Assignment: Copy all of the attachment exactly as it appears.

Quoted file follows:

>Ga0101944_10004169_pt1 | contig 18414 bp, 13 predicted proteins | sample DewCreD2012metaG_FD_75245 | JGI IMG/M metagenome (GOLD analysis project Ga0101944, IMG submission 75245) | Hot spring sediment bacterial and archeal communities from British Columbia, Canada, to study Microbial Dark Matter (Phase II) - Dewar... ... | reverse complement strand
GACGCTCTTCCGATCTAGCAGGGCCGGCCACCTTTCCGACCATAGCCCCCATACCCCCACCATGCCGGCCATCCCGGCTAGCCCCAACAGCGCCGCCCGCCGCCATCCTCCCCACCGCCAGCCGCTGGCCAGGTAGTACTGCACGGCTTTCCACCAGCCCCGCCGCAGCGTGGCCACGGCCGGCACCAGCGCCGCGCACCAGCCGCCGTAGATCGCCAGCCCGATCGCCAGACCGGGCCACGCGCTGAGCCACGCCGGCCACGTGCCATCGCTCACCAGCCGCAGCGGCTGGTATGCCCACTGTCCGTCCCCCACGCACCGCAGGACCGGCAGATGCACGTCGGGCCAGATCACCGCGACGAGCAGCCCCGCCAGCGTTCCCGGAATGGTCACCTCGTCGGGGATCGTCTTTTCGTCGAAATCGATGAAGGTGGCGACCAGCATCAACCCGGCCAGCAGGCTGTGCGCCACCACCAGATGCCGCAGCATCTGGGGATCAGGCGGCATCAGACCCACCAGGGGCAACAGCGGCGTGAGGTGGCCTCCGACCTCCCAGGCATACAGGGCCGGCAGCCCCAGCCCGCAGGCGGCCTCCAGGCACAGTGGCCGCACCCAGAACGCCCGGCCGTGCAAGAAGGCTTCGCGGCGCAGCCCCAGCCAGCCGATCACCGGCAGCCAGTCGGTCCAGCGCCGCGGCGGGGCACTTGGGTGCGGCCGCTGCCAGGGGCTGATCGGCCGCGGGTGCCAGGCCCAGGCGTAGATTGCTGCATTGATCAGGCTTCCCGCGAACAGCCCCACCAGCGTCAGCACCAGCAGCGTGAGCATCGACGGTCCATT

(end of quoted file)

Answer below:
>Ga0101944_10004169_pt1 | contig 18414 bp, 13 predicted proteins | sample DewCreD2012metaG_FD_75245 | JGI IMG/M metagenome (GOLD analysis project Ga0101944, IMG submission 75245) | Hot spring sediment bacterial and archeal communities from British Columbia, Canada, to study Microbial Dark Matter (Phase II) - Dewar... ... | reverse complement strand
GACGCTCTTCCGATCTAGCAGGGCCGGCCACCTTTCCGACCATAGCCCCCATACCCCCACCATGCCGGCCATCCCGGCTAGCCCCAACAGCGCCGCCCGCCGCCATCCTCCCCACCGCCAGCCGCTGGCCAGGTAGTACTGCACGGCTTTCCACCAGCCCCGCCGCAGCGTGGCCACGGCCGGCACCAGCGCCGCGCACCAGCCGCCGTAGATCGCCAGCCCGATCGCCAGACCGGGCCACGCGCTGAGCCACGCCGGCCACGTGCCATCGCTCACCAGCCGCAGCGGCTGGTATGCCCACTGTCCGTCCCCCACGCACCGCAGGACCGGCAGATGCACGTCGGGCCAGATCACCGCGACGAGCAGCCCCGCCAGCGTTCCCGGAATGGTCACCTCGTCGGGGATCGTCTTTTCGTCGAAATCGATGAAGGTGGCGACCAGCATCAACCCGGCCAGCAGGCTGTGCGCCACCACCAGATGCCGCAGCATCTGGGGATCAGGCGGCATCAGACCCACCAGGGGCAACAGCGGCGTGAGGTGGCCTCCGACCTCCCAGGCATACAGGGCCGGCAGCCCCAGCCCGCAGGCGGCCTCCAGGCACAGTGGCCGCACCCAGAACGCCCGGCCGTGCAAGAAGGCTTCGCGGCGCAGCCCCAGCCAGCCGATCACCGGCAGCCAGTCGGTCCAGCGCCGCGGCGGGGCACTTGGGTGCGGCCGCTGCCAGGGGCTGATCGGCCGCGGGTGCCAGGCCCAGGCGTAGATTGCTGCATTGATCAGGCTTCCCGCGAACAGCCCCACCAGCGTCAGCACCAGCAGCGTGAGCATCGACGGTCCATT